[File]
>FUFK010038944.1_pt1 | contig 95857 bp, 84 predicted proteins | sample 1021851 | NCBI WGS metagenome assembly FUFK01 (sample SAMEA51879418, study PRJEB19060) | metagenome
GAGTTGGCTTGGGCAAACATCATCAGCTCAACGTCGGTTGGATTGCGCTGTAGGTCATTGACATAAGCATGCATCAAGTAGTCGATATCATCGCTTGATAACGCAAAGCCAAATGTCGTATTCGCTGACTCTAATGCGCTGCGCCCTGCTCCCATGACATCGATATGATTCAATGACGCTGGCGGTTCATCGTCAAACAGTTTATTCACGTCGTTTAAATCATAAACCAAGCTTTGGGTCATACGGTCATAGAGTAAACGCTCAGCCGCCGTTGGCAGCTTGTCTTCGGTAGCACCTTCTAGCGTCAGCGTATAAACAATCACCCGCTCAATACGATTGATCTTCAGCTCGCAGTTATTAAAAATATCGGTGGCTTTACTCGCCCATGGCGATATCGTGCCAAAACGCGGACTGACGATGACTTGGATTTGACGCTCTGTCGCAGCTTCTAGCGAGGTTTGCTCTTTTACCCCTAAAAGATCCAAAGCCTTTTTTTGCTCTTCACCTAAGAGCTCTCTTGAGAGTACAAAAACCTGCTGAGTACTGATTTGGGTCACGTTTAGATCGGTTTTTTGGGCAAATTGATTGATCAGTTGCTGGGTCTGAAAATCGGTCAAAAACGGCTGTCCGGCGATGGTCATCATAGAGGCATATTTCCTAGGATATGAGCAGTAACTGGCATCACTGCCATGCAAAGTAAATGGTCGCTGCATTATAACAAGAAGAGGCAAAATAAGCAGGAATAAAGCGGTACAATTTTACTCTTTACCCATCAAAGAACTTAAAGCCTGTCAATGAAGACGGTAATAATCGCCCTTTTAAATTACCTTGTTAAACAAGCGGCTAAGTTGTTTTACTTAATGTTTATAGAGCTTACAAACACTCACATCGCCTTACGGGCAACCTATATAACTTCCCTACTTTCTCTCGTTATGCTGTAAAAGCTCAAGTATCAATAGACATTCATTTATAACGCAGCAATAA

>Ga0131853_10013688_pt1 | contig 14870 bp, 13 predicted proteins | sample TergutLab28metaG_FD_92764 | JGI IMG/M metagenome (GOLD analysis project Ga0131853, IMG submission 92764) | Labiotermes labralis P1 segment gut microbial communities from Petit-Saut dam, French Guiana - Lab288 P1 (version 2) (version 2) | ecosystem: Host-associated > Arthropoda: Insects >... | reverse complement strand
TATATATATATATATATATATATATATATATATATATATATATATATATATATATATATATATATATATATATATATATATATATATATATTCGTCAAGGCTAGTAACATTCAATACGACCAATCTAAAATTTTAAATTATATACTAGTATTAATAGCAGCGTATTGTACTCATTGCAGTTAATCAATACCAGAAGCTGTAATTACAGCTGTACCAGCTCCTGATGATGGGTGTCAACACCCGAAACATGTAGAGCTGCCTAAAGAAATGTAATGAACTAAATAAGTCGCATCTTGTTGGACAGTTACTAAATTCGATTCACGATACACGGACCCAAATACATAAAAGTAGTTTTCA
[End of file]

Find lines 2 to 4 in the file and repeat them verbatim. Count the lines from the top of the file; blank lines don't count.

GAGTTGGCTTGGGCAAACATCATCAGCTCAACGTCGGTTGGATTGCGCTGTAGGTCATTGACATAAGCATGCATCAAGTAGTCGATATCATCGCTTGATAACGCAAAGCCAAATGTCGTATTCGCTGACTCTAATGCGCTGCGCCCTGCTCCCATGACATCGATATGATTCAATGACGCTGGCGGTTCATCGTCAAACAGTTTATTCACGTCGTTTAAATCATAAACCAAGCTTTGGGTCATACGGTCATAGAGTAAACGCTCAGCCGCCGTTGGCAGCTTGTCTTCGGTAGCACCTTCTAGCGTCAGCGTATAAACAATCACCCGCTCAATACGATTGATCTTCAGCTCGCAGTTATTAAAAATATCGGTGGCTTTACTCGCCCATGGCGATATCGTGCCAAAACGCGGACTGACGATGACTTGGATTTGACGCTCTGTCGCAGCTTCTAGCGAGGTTTGCTCTTTTACCCCTAAAAGATCCAAAGCCTTTTTTTGCTCTTCACCTAAGAGCTCTCTTGAGAGTACAAAAACCTGCTGAGTACTGATTTGGGTCACGTTTAGATCGGTTTTTTGGGCAAATTGATTGATCAGTTGCTGGGTCTGAAAATCGGTCAAAAACGGCTGTCCGGCGATGGTCATCATAGAGGCATATTTCCTAGGATATGAGCAGTAACTGGCATCACTGCCATGCAAAGTAAATGGTCGCTGCATTATAACAAGAAGAGGCAAAATAAGCAGGAATAAAGCGGTACAATTTTACTCTTTACCCATCAAAGAACTTAAAGCCTGTCAATGAAGACGGTAATAATCGCCCTTTTAAATTACCTTGTTAAACAAGCGGCTAAGTTGTTTTACTTAATGTTTATAGAGCTTACAAACACTCACATCGCCTTACGGGCAACCTATATAACTTCCCTACTTTCTCTCGTTATGCTGTAAAAGCTCAAGTATCAATAGACATTCATTTATAACGCAGCAATAA

>Ga0131853_10013688_pt1 | contig 14870 bp, 13 predicted proteins | sample TergutLab28metaG_FD_92764 | JGI IMG/M metagenome (GOLD analysis project Ga0131853, IMG submission 92764) | Labiotermes labralis P1 segment gut microbial communities from Petit-Saut dam, French Guiana - Lab288 P1 (version 2) (version 2) | ecosystem: Host-associated > Arthropoda: Insects >... | reverse complement strand
TATATATATATATATATATATATATATATATATATATATATATATATATATATATATATATATATATATATATATATATATATATATATATTCGTCAAGGCTAGTAACATTCAATACGACCAATCTAAAATTTTAAATTATATACTAGTATTAATAGCAGCGTATTGTACTCATTGCAGTTAATCAATACCAGAAGCTGTAATTACAGCTGTACCAGCTCCTGATGATGGGTGTCAACACCCGAAACATGTAGAGCTGCCTAAAGAAATGTAATGAACTAAATAAGTCGCATCTTGTTGGACAGTTACTAAATTCGATTCACGATACACGGACCCAAATACATAAAAGTAGTTTTCA